In Clayborne Carson SNCC has at last found a scholar capable of probing its radical and fractious nature in a manner both sympathetic and prudently critical ... Students of social protest will be deeply in the author's debt for years to come. (Francis M. Wilnoit American Historical Review
To anyone who would understand SNCC, this is an essential book. (James Polk Newsday
Not only an important contribution to the history of the struggle for civil rights; it also enlarges our general understanding of contemporary politics and culture. (Abigail Thernstrom New Republic
This splendid history of SNCC has successfully captured the dynamic interplay of two parallel but contradictory elements ... This is a well-researched, balanced, and analytical assessment of the history of a primarily black student activist group that, with all its failings, made its special contribution to the political awakening of American blacks and to the changing of American institutions and practices. (Abraham Holtzman American Political Science Review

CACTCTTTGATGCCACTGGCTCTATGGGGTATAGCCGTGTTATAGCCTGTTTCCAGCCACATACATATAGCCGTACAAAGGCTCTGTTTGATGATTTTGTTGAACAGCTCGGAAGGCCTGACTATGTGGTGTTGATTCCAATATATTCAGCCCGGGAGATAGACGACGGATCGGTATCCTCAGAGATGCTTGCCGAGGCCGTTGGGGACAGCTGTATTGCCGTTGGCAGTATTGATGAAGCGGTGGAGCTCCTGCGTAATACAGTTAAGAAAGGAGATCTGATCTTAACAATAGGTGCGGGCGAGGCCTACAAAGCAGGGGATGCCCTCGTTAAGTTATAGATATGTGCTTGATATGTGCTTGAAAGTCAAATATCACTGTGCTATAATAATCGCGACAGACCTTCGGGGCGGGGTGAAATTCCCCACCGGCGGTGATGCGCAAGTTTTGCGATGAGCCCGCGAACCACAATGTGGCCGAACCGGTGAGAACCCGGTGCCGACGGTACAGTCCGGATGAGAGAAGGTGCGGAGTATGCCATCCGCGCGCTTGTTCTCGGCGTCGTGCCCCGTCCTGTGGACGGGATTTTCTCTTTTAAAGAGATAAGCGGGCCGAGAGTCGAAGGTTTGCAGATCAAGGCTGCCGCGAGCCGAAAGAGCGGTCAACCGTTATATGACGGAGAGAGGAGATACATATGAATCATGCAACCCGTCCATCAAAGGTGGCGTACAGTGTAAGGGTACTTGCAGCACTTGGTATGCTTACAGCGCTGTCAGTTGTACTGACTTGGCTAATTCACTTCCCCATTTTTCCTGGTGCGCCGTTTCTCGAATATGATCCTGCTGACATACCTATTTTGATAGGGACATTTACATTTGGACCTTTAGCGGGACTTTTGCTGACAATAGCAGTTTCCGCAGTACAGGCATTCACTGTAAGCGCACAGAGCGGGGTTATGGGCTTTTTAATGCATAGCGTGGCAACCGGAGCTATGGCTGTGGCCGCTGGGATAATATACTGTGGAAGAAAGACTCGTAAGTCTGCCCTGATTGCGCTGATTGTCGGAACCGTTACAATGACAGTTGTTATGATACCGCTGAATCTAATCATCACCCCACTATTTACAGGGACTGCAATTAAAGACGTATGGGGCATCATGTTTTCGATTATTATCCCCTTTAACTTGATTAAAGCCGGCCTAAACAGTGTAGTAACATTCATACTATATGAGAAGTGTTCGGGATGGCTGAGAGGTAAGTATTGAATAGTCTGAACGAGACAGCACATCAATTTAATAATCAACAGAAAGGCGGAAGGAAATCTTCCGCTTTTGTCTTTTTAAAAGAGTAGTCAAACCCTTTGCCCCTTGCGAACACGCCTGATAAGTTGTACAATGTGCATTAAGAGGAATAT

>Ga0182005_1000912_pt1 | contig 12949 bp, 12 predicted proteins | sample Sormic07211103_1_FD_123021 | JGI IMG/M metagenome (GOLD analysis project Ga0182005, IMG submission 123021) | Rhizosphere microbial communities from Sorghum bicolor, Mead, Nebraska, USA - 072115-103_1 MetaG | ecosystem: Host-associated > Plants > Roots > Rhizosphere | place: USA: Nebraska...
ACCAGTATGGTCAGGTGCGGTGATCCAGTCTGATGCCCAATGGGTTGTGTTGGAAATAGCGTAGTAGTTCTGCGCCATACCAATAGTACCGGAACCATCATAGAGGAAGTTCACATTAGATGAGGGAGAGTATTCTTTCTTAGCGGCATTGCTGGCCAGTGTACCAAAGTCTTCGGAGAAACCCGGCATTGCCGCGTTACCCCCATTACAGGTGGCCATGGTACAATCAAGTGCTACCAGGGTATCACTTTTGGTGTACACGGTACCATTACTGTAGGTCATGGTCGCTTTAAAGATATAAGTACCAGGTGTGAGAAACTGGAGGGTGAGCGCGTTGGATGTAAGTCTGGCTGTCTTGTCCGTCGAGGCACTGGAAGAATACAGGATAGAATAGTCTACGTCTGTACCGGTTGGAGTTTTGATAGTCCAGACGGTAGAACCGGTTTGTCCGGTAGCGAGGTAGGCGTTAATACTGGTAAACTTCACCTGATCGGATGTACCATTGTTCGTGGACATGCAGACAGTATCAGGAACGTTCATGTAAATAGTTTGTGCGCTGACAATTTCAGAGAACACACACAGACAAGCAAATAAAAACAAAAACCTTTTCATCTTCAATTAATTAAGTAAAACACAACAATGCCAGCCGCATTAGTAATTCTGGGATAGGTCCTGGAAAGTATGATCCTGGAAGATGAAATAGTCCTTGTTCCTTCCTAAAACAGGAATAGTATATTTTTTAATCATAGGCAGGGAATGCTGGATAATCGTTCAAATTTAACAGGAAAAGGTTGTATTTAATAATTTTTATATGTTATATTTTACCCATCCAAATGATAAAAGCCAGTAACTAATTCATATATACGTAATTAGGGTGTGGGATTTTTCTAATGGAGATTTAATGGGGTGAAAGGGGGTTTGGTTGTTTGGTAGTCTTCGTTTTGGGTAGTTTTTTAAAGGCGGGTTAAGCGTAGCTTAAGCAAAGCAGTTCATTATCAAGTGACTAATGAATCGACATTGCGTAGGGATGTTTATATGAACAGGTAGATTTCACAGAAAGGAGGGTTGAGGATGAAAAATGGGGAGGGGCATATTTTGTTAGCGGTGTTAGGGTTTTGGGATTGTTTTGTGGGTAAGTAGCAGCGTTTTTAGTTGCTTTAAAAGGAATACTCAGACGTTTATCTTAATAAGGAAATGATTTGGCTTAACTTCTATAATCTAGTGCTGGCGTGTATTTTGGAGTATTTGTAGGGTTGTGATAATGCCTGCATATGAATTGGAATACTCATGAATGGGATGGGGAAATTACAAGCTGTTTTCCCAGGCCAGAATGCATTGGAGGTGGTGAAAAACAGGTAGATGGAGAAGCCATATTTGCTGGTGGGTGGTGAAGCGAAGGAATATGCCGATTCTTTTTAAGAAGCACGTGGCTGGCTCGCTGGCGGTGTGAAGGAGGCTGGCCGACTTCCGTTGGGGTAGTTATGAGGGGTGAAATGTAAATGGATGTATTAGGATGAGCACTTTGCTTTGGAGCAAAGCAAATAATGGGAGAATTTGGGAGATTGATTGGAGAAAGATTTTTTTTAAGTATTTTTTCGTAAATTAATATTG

From the Back Cover
The Student Nonviolent Coordinating Committee ( SNCC, pronounced 'snick') emerged from the seemingly sterile American political landscape of the 1950s, thrived amidst the mass struggles of the 1960s, and died in the barren atmosphere of repression, divisiveness, and self-absorption of the early 1970s. As racial discord and discontent broke through a facade of accommodation, a series of isolated acts of resistance ignited the modern African-American freedom struggle.